The tendon problems are most likely to occur around the shoulder, arm, or back of the ankle (Achilles tendon). But the problems can occur in any tendon in your body. This side effect is more likely to happen during the first few weeks after beginning treatment with Nexletol. But in clinical trials, tendon problems also occurred within weeks or months of starting to use Nexletol.
You may be at a higher risk for ruptured tendon while taking Nexletol if you:
- are age 60 years or older
- have kidney failure
- take corticosteroids, such as dexamethasone
- take antibiotics called fluoruoquinolones, such as levofloxacin
- have a history of tendon problems
What you can do
While you use Nexletol, watch for any symptoms of a ruptured tendon, including:
- hearing or feeling a pop in a tendon
- bruising around the tendon
- being unable to move or place weight on the affected area
If you notice any of the above symptoms, stop taking Nexletol right away and talk with your doctor or get urgent medical help. Your doctor may recommend a different medication for your condition.
High uric acid level
Hyperuricemia usually occurs within the first 4 weeks of beginning treatment with Nexletol. If you already have gout, you may be at higher risk for this side effect.
What you can do
Be on the lookout for sudden pain, redness, or swelling in your joints while taking Nexletol. Your doctor will also order blood tests to monitor your blood uric acid levels. They may decide to prescribe medication to decrease your uric acid level.
Pain is a side effect that may occur with Nexletol. It can occur in the back, belly, shoulders, legs, and arms. This side effect was more common than other side effects of Nexletol. But pain didn’t occur in many people in clinical trials.
What you can do
Talk with your doctor if you experience pain while taking Nexletol. They can recommend ways to treat this side effect. If the pain is bothersome to you, they may recommend a different medication for your condition.
Anemia (low levels of red blood cells) can occur with Nexletol use. But this side effect wasn’t as common as some other side effects of the drug in clinical trials. Most people who had anemia in the trials didn’t develop symptoms or require treatment.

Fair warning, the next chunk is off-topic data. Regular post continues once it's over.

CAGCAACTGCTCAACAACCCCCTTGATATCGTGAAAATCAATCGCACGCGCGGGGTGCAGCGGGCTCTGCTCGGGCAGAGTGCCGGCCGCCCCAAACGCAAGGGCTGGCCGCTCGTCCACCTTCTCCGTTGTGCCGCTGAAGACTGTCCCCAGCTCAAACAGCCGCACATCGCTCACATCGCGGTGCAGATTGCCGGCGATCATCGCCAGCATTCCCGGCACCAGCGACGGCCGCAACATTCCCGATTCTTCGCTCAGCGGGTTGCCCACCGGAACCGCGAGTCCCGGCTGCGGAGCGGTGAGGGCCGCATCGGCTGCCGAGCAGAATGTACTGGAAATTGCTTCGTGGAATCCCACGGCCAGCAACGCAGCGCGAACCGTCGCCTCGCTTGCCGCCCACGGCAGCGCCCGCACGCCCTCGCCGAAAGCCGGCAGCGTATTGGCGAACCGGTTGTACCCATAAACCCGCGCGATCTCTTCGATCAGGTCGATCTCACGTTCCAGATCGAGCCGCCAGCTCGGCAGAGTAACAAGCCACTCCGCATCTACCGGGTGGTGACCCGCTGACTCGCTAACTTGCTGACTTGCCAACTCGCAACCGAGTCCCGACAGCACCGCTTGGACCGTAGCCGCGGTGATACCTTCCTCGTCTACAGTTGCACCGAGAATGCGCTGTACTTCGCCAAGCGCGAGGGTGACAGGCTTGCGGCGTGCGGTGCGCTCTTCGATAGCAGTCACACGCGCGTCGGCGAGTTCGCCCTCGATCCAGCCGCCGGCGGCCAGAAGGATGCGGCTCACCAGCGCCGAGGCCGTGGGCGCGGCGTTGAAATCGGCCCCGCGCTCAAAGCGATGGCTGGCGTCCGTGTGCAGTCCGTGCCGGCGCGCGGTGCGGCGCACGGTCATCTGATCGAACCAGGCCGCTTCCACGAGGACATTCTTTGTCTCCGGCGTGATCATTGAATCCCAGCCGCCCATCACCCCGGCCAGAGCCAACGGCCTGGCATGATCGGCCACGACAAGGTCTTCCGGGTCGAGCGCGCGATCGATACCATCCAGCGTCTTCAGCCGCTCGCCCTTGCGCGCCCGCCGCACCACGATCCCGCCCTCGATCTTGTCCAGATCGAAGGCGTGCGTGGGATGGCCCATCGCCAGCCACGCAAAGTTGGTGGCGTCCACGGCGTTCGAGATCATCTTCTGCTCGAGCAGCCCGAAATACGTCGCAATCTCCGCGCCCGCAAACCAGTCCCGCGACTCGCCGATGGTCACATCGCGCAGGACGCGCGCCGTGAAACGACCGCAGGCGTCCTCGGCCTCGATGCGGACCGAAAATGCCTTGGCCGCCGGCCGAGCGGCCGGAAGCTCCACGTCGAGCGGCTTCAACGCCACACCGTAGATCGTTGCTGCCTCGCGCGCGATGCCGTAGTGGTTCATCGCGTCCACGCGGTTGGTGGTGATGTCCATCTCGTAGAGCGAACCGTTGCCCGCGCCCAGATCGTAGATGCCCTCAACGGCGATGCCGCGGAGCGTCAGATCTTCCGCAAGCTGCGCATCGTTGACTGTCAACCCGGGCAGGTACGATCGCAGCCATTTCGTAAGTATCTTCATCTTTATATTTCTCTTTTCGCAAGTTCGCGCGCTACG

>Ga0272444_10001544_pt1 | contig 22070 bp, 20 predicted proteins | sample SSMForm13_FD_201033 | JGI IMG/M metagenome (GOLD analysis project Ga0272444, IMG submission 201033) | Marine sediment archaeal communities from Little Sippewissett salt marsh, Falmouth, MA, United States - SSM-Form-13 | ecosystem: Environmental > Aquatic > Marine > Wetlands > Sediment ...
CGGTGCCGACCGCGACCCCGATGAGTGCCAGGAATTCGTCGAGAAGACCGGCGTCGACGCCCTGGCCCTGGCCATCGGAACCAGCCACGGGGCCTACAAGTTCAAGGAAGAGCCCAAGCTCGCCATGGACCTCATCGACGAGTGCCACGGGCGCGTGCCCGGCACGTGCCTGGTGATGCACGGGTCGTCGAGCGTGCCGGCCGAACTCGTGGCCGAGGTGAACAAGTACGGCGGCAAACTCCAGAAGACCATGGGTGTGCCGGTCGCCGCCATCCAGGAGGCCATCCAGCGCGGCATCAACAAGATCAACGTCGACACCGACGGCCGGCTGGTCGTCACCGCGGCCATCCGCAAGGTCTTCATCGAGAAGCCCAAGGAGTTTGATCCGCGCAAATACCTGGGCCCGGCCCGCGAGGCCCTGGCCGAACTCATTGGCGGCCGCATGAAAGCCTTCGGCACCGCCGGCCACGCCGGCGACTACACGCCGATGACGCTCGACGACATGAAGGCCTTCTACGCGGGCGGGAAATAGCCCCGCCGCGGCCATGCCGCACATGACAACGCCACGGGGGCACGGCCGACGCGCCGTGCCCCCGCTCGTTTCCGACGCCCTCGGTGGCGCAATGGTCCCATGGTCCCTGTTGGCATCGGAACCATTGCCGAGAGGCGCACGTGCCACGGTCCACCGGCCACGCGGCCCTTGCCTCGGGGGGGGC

What you can do
You can watch for symptoms of anemia while taking Nexletol, including:
- feeling like you have less energy than usual
- shortness of breath
Talk with your doctor if you notice the above symptoms. During your Nexletol treatment, they may order blood tests to monitor your red blood cell counts.
As with most drugs, Nexletol can cause an allergic reaction in some people. But this side effect wasn’t reported in clinical studies.
Symptoms can be mild or serious and can include:
- flushing (warmth or redness/deepening of skin color for a brief time)
- swelling under your skin, typically in your lips, eyelids, feet, or hands
- swelling of your mouth, tongue, or throat, which can make it hard to breathe
What you can do
For mild symptoms of an allergic reaction, call your doctor right away. They may recommend ways to ease your symptoms and determine whether you should keep taking Nexletol. But if your symptoms are serious and you think you’re having a medical emergency, immediately call 911 or your local emergency number.
Be sure to talk with your doctor about your health history before you take Nexletol. This drug may not be the right treatment for you if you have certain medical conditions or other factors that affect your health. The conditions and factors to consider include:
Tendon problems. Nexletol can cause ruptured tendons as a side effect. This side effect is rare, but your risk may be higher if you have tendon problems or a history of tendon problems. Your doctor may decide to recommend a different treatment if this applies to you.